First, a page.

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Pre 2004

We relied of “educational technoogists”, “instructional desigers”, “elearning experts”, “server administrators”, “web designers”, “learning management systems”,

New Internet is all about Point Of View

Everyone and anyone recording and publishing what ever it is they see as important or worthwhile. We can expect everything and anything to be available to us in this new Internet.

Teen blogging will some day be your great great grandmother's diaries

Would you like to read your great great grandmother's diaries? For example: Consider what the journalling generations from the English 19th Century has given us in terms of understanding our colonial past?

Its all there in all shapes and sizes

We used to get by teaching a class with A4 photocopies of a text long out of print, and maybe a VHS tape from some training video made in 1983. At best we relied on our own teaching ability, disconnected from an outside reality. Now we have 10-100s of videos in many contexts, along with many teacher's notes, with new ones being added every hour, and the opportunity to be connected with that wider context.

These infinite points of view is noise only to those who don't know how to listen

Search on demand is not good enough. Subscribe watch, monitor, engage, upload if you want to see what you're looking for on the Internet.

All you need to learn anything is Youtube, Wikipedia and Google

The biggest barrier to teaching and learning today is connectivity. Too many people do not have Internet access, too many teachers don't understand how the new Internet works, too many people are media illiterate.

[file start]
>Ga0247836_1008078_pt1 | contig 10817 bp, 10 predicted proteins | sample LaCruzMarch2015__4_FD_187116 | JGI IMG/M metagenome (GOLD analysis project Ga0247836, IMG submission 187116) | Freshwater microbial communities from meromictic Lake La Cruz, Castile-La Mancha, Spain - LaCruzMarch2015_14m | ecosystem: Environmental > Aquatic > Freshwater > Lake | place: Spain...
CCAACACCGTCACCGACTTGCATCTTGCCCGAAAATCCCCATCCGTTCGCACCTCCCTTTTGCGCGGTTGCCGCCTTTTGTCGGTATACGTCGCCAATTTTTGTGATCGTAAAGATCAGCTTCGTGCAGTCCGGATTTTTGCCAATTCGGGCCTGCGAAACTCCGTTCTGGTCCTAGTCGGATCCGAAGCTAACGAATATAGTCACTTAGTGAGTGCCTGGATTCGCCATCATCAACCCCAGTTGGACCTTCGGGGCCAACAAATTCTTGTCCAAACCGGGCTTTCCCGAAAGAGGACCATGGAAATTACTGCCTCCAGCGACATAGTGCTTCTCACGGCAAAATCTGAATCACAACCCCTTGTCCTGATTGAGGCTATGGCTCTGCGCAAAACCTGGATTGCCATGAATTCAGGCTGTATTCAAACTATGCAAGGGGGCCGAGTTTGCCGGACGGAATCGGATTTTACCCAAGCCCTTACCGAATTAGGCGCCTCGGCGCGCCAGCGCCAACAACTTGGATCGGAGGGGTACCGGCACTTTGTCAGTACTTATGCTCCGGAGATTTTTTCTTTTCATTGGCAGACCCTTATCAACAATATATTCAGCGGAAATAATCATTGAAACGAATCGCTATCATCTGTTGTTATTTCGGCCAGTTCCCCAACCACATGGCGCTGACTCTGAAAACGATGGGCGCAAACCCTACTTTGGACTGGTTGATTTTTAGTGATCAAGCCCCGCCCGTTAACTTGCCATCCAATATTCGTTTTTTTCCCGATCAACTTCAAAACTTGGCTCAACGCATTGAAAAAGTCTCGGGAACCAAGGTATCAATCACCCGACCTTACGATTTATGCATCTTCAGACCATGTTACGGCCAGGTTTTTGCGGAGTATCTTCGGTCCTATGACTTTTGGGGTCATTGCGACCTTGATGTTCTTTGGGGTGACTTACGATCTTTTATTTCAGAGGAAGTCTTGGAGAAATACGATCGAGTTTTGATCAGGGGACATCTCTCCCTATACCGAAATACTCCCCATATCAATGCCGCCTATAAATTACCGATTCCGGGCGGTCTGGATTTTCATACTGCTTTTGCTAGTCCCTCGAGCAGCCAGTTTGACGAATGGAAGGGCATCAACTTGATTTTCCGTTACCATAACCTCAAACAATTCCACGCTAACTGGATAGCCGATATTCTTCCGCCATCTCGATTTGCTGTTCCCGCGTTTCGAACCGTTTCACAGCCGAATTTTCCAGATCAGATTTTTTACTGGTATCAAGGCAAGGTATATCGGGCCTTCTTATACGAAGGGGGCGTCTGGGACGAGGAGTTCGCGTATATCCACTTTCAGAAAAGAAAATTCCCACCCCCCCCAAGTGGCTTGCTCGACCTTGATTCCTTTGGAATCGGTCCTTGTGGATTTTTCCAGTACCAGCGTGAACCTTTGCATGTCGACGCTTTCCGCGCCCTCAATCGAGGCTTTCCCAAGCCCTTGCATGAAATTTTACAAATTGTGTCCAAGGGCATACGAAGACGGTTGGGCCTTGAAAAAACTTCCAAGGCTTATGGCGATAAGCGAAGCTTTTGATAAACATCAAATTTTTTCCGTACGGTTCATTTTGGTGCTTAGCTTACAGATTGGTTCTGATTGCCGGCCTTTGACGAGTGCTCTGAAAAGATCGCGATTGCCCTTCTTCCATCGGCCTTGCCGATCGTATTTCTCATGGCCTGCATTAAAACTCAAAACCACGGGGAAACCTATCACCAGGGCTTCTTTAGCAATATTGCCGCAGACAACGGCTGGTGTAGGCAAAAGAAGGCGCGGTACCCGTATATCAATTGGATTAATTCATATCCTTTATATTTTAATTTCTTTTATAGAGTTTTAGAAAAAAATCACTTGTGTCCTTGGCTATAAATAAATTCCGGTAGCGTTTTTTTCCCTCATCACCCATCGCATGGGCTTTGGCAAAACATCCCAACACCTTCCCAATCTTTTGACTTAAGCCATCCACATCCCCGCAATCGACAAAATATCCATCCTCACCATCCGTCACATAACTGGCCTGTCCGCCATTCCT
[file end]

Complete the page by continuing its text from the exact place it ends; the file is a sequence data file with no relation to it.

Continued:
The Educational Point Of View is one of quality

Educationalists (typically) are asking questions about quality, therefore we might expect the educationalist's Point of View to be one of quality. If you see an error on Wikipedia – correct it. If you can't find a video on such and such – make one and upload it. Sample and remix all these primary resources to make your secondary resource of quality.

Is the educational point of view increasingly absent from the Internet?

Do you let censorship interrupt your enquiry into the new Internet? Do you ask your students to help you edit Wikipedia? Do you use Youtube for video based assessment? Are your slides on Slideshare, have you audio recorded your lecture and added it to your Slideshare? How much of what you know is available to people? How much of YOU is available to people?

POV machines

What tools might you use to get your point of view online? Cameras, audio recorders, phones, keyboards, scanners, DIY books,, printers, EduPOVs, and any number of self publishing services commonly known as Web2 or social media.

But then again, this is pretty geeky

All the points above bounce around in an echo chamber known as the edublogosphere. Does this really help people teach and learn? Will we ever have more than 1/3 of Australians connected to the Internet? And will we ever have more than 10% of those 1/3 using the Internet to express their points of view? And will we ever have more than 1% of teachers figuring out how to make social media work for them and the people who look to them for education, assessment and certification?